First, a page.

State of cricket

Shashank Manohar’s ICC has missed an opportunity to level the playing field with new revenue model

The new boss is (almost) the same as the old boss.

After a seemingly hectic few days of meetings and negotiations, the International Cricket Council has taken significant steps towards rolling back the governance and revenue distribution models enacted in 2014 by what can be accurately described as a hostile takeover of cricket by the Big Three boards of India, England and Australia. Shashank Manohar, who swiftly transitioned from BCCI president to ICC chairman in 2016 – thanks to one of those changes to the world body’s governance in 2014 – is now leading the charge for the renewed “desire... to work together for the betterment of cricket, utilising [ICC’s] expertise appropriately and pursuing the growth of the sport around the world.”

On the surface, the proposed changes do sound great: a two-year Test league, a 13-team One-Day International league, a regional qualification process for the World Twenty20, a new(er) model for revenue distribution, consistent use of the Decision Review System in all international cricket, voting rights for three Associate members with equal weight of votes for all Board Members regardless of membership status, and a few other things. These changes were agreed upon in principle through a 7-2 vote (India and Sri Lanka opposed; Zimbabwe abstained) and the final decision will be taken, after extreme negotiations of which we are sure, in the next ICC board meeting in April 2017.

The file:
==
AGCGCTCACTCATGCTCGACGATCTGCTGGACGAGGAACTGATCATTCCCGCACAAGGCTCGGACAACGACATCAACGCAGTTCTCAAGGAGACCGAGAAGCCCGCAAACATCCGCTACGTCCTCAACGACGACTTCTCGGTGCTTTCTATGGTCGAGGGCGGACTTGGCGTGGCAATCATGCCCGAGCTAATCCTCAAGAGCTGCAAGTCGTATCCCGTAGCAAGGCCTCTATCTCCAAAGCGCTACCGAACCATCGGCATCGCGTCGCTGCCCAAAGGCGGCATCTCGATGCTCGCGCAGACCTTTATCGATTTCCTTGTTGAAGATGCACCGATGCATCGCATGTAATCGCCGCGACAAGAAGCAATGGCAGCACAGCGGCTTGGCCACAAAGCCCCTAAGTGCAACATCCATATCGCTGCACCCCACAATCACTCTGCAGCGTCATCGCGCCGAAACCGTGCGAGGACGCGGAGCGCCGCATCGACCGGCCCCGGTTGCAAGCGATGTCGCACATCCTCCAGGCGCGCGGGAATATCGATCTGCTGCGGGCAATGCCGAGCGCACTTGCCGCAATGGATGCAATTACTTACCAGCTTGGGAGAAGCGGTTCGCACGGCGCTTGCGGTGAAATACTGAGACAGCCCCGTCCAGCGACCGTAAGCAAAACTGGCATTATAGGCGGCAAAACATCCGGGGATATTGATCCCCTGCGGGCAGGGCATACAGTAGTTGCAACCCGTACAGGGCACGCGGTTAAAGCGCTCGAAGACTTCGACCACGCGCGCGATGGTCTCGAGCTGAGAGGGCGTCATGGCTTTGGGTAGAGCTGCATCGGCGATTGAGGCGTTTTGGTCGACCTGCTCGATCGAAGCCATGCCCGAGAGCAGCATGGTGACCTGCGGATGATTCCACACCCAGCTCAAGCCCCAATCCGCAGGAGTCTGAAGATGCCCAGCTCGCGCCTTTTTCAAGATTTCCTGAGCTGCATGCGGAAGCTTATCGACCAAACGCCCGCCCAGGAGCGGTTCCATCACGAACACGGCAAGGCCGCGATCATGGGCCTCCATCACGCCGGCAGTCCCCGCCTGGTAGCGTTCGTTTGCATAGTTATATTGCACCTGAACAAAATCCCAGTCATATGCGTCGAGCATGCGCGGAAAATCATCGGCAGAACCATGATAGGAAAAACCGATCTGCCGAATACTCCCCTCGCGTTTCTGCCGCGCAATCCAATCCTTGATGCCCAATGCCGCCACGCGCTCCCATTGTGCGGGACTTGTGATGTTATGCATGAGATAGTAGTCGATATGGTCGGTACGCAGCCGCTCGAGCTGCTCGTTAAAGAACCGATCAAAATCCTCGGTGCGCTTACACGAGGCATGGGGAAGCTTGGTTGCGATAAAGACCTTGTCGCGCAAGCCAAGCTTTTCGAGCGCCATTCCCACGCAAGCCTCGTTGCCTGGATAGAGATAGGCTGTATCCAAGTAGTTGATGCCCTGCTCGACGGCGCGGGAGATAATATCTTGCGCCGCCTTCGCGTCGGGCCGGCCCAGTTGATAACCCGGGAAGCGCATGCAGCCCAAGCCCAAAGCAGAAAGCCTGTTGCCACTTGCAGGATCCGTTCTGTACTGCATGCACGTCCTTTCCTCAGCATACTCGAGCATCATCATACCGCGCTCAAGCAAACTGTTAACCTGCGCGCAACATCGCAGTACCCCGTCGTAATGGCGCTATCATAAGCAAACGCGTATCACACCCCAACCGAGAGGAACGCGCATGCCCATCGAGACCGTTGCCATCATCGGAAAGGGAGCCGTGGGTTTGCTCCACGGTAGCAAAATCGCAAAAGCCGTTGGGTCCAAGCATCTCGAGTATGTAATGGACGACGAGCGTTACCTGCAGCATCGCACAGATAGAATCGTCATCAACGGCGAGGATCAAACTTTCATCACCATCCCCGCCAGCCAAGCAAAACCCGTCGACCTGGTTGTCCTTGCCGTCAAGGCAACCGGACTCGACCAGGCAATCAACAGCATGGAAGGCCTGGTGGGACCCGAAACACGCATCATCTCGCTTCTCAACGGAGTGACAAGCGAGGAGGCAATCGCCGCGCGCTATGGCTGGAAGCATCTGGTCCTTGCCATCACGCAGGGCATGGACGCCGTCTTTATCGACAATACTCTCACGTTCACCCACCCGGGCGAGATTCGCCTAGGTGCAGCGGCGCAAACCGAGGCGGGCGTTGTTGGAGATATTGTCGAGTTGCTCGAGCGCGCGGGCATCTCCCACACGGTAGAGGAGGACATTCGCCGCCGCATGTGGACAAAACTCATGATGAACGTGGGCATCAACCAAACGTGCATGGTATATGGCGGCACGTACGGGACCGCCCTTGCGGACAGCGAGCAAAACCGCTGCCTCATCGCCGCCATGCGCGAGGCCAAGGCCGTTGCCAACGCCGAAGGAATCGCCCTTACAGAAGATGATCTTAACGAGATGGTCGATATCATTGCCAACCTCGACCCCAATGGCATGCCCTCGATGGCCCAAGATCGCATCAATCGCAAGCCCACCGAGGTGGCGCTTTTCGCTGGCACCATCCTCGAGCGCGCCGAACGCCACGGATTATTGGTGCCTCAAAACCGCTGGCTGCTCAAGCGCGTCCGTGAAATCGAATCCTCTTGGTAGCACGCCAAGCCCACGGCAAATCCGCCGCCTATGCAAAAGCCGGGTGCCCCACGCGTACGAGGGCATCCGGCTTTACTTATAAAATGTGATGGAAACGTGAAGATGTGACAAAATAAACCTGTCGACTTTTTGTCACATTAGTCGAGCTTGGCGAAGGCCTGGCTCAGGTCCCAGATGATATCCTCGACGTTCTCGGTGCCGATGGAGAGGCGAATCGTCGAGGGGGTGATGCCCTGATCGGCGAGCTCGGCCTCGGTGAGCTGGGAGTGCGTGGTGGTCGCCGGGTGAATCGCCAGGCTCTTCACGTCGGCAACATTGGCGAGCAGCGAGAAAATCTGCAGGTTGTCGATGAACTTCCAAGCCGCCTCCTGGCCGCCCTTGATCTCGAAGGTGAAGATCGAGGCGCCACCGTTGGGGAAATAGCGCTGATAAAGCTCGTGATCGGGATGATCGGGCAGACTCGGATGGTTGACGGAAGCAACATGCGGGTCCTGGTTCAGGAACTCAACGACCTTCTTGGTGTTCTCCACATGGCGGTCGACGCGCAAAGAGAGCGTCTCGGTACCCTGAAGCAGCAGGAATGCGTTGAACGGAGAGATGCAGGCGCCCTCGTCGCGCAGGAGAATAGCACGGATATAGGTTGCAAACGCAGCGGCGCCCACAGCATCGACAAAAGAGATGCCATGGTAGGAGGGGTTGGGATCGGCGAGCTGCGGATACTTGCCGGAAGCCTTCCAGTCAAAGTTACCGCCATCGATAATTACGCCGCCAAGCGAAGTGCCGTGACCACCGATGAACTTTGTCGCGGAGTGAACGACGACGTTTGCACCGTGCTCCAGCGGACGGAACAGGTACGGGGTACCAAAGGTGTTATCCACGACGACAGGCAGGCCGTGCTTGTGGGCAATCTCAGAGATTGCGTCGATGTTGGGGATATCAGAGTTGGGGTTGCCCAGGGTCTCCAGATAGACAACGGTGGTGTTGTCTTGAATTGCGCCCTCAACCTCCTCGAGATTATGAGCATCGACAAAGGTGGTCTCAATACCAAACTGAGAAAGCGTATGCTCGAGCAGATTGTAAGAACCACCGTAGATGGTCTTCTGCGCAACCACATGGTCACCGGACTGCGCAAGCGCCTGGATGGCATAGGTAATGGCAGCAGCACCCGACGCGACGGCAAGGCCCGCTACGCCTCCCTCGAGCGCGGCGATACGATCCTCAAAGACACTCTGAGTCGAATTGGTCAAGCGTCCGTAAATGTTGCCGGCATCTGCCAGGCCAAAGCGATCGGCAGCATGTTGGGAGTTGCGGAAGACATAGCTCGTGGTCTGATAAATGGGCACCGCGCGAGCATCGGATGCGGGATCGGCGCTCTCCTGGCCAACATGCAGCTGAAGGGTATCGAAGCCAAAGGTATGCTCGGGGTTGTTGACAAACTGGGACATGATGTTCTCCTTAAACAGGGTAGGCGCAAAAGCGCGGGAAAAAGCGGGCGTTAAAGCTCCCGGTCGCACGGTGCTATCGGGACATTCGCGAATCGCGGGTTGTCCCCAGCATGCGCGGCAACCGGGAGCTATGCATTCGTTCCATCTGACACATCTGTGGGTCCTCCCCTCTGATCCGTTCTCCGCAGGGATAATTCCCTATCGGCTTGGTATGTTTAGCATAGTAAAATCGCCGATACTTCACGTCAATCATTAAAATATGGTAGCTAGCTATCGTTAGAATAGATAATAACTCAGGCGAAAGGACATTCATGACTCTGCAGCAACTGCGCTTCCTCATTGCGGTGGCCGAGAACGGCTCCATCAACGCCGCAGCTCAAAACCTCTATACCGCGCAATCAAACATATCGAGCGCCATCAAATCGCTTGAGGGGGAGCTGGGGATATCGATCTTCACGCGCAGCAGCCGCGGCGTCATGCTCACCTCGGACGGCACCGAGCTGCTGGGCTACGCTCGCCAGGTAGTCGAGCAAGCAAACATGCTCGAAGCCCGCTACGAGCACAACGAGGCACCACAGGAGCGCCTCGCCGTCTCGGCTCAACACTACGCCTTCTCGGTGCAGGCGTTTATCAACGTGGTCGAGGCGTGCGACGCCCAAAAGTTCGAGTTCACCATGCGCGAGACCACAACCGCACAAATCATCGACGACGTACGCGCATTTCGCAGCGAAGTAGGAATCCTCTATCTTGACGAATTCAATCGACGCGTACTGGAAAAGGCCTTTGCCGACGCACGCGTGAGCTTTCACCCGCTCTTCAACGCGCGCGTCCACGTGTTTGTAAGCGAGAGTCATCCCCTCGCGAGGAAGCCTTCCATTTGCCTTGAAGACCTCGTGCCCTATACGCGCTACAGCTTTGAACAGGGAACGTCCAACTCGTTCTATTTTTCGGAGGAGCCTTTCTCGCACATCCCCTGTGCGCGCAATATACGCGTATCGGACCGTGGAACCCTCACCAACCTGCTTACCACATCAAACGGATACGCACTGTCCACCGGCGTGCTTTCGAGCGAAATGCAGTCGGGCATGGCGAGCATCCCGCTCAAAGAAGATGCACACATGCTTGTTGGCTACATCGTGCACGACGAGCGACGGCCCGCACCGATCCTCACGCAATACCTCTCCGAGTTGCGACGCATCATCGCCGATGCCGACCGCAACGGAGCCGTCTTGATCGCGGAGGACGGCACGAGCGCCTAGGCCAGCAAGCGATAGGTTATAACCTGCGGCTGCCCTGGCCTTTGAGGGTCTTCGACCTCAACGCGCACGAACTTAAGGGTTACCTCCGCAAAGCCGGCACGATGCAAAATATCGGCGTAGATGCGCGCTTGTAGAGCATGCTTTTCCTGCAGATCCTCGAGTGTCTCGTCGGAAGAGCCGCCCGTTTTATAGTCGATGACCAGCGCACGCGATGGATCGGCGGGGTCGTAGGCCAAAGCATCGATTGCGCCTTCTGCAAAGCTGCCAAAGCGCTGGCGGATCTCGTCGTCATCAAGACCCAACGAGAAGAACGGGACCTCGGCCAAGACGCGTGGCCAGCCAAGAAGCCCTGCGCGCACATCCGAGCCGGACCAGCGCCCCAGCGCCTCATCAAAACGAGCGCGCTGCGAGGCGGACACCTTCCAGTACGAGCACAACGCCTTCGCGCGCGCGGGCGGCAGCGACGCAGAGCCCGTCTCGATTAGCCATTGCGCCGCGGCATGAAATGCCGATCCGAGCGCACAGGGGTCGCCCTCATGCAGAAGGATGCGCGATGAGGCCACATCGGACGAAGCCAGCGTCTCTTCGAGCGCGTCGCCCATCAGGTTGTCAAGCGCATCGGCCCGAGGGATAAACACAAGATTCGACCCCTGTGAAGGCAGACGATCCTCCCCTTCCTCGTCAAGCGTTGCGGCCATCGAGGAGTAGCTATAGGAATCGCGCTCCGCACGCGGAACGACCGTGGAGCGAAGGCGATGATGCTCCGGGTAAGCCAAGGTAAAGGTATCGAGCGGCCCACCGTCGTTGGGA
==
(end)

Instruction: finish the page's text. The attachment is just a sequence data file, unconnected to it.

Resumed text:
Sri Lanka voted no because they said they did not have sufficient time to consider the proposals, but there could be other reasons too. Zimbabwe, probably miffed at the possibility of being clubbed with two Associate nations in the Test league, abstained. India’s representative Vikram Limaye, one of the four court-appointed Committee of Administrators, voted against the proposals because the panel was formed only a few days before the ICC meeting and there was “no scientific basis” behind the revenue distribution model. It is possible that since CoA are only temporary caretakers of the BCCI, Limaye may have chosen it wise to not make any binding commitments.

Hammering while the iron is hot

According to some reports, the BCCI stands to see its share of ICC revenues decrease by a whopping 34% from the 2014 financial model expectations, while every other cricket board would see theirs increase substantially. There was no real scientific reasoning behind the 2014 model either; BCCI took credit for the fact they operate in a country of cricket-obsessed billion people. England and Australia, cohorts in the Big Three, were instrumental in drafting and pushing through the changes, now once again stand to gain even as they and BCCI no longer seem to share the same financial vision.